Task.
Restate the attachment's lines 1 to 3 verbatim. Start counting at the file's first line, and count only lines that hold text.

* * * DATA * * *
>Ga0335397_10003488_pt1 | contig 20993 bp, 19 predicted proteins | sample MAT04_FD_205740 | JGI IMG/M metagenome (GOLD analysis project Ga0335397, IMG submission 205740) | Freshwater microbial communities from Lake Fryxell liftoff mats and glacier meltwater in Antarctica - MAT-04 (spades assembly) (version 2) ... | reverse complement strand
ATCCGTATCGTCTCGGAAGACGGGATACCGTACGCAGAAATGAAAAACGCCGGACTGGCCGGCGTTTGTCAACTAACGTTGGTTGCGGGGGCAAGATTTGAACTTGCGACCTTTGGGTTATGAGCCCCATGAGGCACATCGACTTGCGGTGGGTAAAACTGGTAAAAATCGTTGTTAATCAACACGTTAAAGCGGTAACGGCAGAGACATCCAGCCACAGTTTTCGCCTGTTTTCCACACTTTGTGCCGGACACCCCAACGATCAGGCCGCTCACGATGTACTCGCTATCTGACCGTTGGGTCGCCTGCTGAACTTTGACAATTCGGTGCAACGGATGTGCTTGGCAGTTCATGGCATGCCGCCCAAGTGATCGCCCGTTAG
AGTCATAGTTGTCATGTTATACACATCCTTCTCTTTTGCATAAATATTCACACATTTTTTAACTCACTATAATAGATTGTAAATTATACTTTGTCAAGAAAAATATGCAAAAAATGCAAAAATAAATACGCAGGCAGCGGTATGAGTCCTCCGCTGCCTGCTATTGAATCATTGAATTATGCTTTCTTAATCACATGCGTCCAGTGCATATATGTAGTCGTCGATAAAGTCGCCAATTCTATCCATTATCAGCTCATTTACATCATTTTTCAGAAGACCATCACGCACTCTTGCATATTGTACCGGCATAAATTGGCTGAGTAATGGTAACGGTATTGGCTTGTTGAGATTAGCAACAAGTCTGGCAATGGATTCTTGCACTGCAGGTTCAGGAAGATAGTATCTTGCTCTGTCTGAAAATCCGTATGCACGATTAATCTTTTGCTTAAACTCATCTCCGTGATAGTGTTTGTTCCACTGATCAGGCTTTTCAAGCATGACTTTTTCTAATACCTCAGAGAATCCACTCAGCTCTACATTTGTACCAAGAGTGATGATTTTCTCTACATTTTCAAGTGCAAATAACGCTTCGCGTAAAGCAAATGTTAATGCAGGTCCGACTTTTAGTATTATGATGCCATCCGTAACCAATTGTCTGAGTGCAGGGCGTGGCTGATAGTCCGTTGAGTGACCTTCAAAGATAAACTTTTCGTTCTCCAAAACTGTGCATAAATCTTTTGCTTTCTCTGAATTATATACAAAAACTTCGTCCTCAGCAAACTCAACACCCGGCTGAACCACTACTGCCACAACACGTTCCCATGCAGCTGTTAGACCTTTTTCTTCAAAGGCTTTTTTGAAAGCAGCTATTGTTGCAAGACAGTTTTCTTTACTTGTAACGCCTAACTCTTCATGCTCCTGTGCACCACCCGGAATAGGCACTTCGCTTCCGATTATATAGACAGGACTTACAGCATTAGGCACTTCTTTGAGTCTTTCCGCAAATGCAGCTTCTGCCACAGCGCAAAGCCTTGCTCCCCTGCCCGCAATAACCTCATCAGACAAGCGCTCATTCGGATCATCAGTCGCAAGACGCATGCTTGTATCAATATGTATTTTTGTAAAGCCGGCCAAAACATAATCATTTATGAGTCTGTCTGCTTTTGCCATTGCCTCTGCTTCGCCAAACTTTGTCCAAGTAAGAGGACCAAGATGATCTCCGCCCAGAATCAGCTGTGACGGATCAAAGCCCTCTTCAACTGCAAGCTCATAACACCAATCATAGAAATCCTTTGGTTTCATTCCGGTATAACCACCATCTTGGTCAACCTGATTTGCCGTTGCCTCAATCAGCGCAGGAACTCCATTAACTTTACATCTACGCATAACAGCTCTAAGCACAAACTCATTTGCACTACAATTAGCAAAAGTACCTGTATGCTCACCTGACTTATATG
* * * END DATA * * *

>Ga0335397_10003488_pt1 | contig 20993 bp, 19 predicted proteins | sample MAT04_FD_205740 | JGI IMG/M metagenome (GOLD analysis project Ga0335397, IMG submission 205740) | Freshwater microbial communities from Lake Fryxell liftoff mats and glacier meltwater in Antarctica - MAT-04 (spades assembly) (version 2) ... | reverse complement strand
ATCCGTATCGTCTCGGAAGACGGGATACCGTACGCAGAAATGAAAAACGCCGGACTGGCCGGCGTTTGTCAACTAACGTTGGTTGCGGGGGCAAGATTTGAACTTGCGACCTTTGGGTTATGAGCCCCATGAGGCACATCGACTTGCGGTGGGTAAAACTGGTAAAAATCGTTGTTAATCAACACGTTAAAGCGGTAACGGCAGAGACATCCAGCCACAGTTTTCGCCTGTTTTCCACACTTTGTGCCGGACACCCCAACGATCAGGCCGCTCACGATGTACTCGCTATCTGACCGTTGGGTCGCCTGCTGAACTTTGACAATTCGGTGCAACGGATGTGCTTGGCAGTTCATGGCATGCCGCCCAAGTGATCGCCCGTTAG
AGTCATAGTTGTCATGTTATACACATCCTTCTCTTTTGCATAAATATTCACACATTTTTTAACTCACTATAATAGATTGTAAATTATACTTTGTCAAGAAAAATATGCAAAAAATGCAAAAATAAATACGCAGGCAGCGGTATGAGTCCTCCGCTGCCTGCTATTGAATCATTGAATTATGCTTTCTTAATCACATGCGTCCAGTGCATATATGTAGTCGTCGATAAAGTCGCCAATTCTATCCATTATCAGCTCATTTACATCATTTTTCAGAAGACCATCACGCACTCTTGCATATTGTACCGGCATAAATTGGCTGAGTAATGGTAACGGTATTGGCTTGTTGAGATTAGCAACAAGTCTGGCAATGGATTCTTGCACTGCAGGTTCAGGAAGATAGTATCTTGCTCTGTCTGAAAATCCGTATGCACGATTAATCTTTTGCTTAAACTCATCTCCGTGATAGTGTTTGTTCCACTGATCAGGCTTTTCAAGCATGACTTTTTCTAATACCTCAGAGAATCCACTCAGCTCTACATTTGTACCAAGAGTGATGATTTTCTCTACATTTTCAAGTGCAAATAACGCTTCGCGTAAAGCAAATGTTAATGCAGGTCCGACTTTTAGTATTATGATGCCATCCGTAACCAATTGTCTGAGTGCAGGGCGTGGCTGATAGTCCGTTGAGTGACCTTCAAAGATAAACTTTTCGTTCTCCAAAACTGTGCATAAATCTTTTGCTTTCTCTGAATTATATACAAAAACTTCGTCCTCAGCAAACTCAACACCCGGCTGAACCACTACTGCCACAACACGTTCCCATGCAGCTGTTAGACCTTTTTCTTCAAAGGCTTTTTTGAAAGCAGCTATTGTTGCAAGACAGTTTTCTTTACTTGTAACGCCTAACTCTTCATGCTCCTGTGCACCACCCGGAATAGGCACTTCGCTTCCGATTATATAGACAGGACTTACAGCATTAGGCACTTCTTTGAGTCTTTCCGCAAATGCAGCTTCTGCCACAGCGCAAAGCCTTGCTCCCCTGCCCGCAATAACCTCATCAGACAAGCGCTCATTCGGATCATCAGTCGCAAGACGCATGCTTGTATCAATATGTATTTTTGTAAAGCCGGCCAAAACATAATCATTTATGAGTCTGTCTGCTTTTGCCATTGCCTCTGCTTCGCCAAACTTTGTCCAAGTAAGAGGACCAAGATGATCTCCGCCCAGAATCAGCTGTGACGGATCAAAGCCCTCTTCAACTGCAAGCTCATAACACCAATCATAGAAATCCTTTGGTTTCATTCCGGTATAACCACCATCTTGGTCAACCTGATTTGCCGTTGCCTCAATCAGCGCAGGAACTCCATTAACTTTACATCTACGCATAACAGCTCTAAGCACAAACTCATTTGCACTACAATTAGCAAAAGTACCTGTATGCTCACCTGACTTATATG